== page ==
New Zealand Labour Party

Shameless land-banking ads show need for crackdown

The fact that more than 300 sections are shamelessly being advertised on Trade Me as land-banking opportunities during a housing crisis shows the need for a crackdown on property speculators, Leader of the Opposition Andrew Little says.

“Of the 328 land-banking opportunities being advertised, one third of them – or 110 – are in Auckland where families are desperate for homes to buy.

“These advertisements include 1.9 hectares in Takanini in Papakura listed as ‘an opportunity to own this land bank’. It has an RV of $1,875,000 but the vendors are asking for $4.5 million. This property was only just sold a year ago for $2.566 million and sold for $1.85 million in December 2014.

“Another advertised as a ‘Special Slice of Paradise – Land Bank Investment!’ is 10.59 hectares in Rodney/Helensville with a price guide of $2.8-$3.2 million. This section is marketed as outside future urban zoning for buyers to cash in on restrictive growth boundaries. However, Rodney is exactly the type of area near Auckland that needs to be developed if the housing crisis is to be addressed.

“The most disturbing listing is for a ‘prime investment opportunity’ within the Otahuhu Special Housing Area which is described as one of the ‘last few large land banks’ left in the suburb. National’s Special Housing Areas were supposed to help cool the overheated Auckland housing crisis, not make it worse.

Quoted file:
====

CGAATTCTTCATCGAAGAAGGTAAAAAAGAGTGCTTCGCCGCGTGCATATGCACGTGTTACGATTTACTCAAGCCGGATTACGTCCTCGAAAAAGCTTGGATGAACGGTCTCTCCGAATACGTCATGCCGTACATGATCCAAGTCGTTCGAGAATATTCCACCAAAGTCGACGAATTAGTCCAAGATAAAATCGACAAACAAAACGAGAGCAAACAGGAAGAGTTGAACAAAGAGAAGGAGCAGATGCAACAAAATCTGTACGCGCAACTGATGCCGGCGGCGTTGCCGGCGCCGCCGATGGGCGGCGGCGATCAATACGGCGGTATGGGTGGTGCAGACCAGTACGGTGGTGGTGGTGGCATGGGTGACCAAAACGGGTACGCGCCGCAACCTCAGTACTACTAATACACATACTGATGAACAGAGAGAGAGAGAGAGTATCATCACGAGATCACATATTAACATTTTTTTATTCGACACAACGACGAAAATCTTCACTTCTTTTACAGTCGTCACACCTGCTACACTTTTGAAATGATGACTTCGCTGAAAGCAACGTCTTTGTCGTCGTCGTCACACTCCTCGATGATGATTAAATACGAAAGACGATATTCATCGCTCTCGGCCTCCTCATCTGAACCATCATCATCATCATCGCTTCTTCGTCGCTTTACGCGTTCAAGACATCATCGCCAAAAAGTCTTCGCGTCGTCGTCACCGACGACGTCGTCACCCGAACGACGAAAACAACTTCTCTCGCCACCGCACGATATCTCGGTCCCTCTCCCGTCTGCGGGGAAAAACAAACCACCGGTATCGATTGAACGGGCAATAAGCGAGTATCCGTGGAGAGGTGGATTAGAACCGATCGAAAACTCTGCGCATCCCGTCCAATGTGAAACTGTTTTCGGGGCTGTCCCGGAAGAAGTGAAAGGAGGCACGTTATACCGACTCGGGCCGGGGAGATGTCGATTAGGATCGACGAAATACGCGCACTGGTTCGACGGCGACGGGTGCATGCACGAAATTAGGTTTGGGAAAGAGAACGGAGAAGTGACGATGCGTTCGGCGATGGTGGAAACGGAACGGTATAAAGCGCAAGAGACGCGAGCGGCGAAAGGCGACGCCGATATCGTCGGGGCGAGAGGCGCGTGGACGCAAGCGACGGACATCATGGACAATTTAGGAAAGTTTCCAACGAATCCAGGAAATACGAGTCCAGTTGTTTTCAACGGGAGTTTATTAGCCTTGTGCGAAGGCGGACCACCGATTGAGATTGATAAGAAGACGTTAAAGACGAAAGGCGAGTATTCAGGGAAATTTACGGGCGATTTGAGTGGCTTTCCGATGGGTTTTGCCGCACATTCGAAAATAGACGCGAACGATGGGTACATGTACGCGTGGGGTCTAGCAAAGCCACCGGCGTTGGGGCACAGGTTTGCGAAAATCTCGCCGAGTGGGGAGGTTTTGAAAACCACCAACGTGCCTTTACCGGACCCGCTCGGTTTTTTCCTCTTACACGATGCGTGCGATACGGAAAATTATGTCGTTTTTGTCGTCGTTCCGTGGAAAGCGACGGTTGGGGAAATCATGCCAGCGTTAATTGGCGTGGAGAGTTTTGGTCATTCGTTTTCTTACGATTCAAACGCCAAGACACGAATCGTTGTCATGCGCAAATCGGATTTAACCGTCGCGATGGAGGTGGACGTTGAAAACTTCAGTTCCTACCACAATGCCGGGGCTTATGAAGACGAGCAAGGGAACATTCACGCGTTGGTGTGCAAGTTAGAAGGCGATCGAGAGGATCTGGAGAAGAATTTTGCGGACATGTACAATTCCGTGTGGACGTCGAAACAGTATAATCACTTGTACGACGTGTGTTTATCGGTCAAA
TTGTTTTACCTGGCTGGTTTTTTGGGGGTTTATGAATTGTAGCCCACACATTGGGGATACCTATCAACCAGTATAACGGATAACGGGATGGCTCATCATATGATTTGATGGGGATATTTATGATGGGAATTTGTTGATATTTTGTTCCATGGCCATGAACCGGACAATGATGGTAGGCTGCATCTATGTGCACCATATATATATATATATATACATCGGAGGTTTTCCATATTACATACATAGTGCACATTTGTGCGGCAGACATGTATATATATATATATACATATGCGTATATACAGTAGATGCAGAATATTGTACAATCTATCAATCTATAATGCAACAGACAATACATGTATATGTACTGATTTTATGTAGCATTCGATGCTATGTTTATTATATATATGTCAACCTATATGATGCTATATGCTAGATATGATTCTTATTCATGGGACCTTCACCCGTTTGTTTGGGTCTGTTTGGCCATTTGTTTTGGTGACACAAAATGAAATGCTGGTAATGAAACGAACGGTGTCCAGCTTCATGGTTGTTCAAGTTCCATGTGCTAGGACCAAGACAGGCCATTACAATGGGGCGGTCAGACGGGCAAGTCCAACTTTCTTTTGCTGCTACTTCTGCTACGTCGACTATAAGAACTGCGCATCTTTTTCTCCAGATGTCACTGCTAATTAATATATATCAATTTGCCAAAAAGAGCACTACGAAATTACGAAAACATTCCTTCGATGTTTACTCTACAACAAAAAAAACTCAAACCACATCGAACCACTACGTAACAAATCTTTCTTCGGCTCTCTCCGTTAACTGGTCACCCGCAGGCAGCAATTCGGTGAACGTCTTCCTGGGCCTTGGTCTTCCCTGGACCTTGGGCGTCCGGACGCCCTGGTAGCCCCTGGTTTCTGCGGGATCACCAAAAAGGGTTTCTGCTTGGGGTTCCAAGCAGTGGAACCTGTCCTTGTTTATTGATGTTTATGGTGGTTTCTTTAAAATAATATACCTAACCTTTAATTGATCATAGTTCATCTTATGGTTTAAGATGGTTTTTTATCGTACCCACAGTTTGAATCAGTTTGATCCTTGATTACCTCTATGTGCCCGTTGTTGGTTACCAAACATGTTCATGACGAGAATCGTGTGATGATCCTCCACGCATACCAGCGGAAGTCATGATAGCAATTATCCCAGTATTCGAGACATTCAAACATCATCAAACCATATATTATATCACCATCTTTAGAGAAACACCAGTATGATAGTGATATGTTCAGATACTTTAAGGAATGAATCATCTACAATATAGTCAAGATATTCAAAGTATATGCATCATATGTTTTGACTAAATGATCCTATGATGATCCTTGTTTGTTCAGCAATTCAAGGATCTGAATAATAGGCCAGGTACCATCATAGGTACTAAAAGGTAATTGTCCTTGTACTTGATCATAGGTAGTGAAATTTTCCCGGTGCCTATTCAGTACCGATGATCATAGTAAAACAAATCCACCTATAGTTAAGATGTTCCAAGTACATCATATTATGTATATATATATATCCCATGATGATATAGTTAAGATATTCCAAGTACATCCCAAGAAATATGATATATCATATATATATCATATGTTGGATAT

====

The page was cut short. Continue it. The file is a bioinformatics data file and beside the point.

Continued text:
“The Government’s failure to tackle the Auckland housing crisis has made it a paradise for speculators with investors now making up 46 per cent of purchasers. This is shutting first home buyers out of the market and putting the Kiwi dream of home ownership even further out of reach.

“This is why the Government needs to adopt Labour’s plan to crack down on speculators by taxing those who flick on a property within five years, ending subsidies for major speculators by reforming negative gearing, and stopping the speculative frenzy on Auckland's boundary by abolishing the urban growth limit,” Andrew Little says.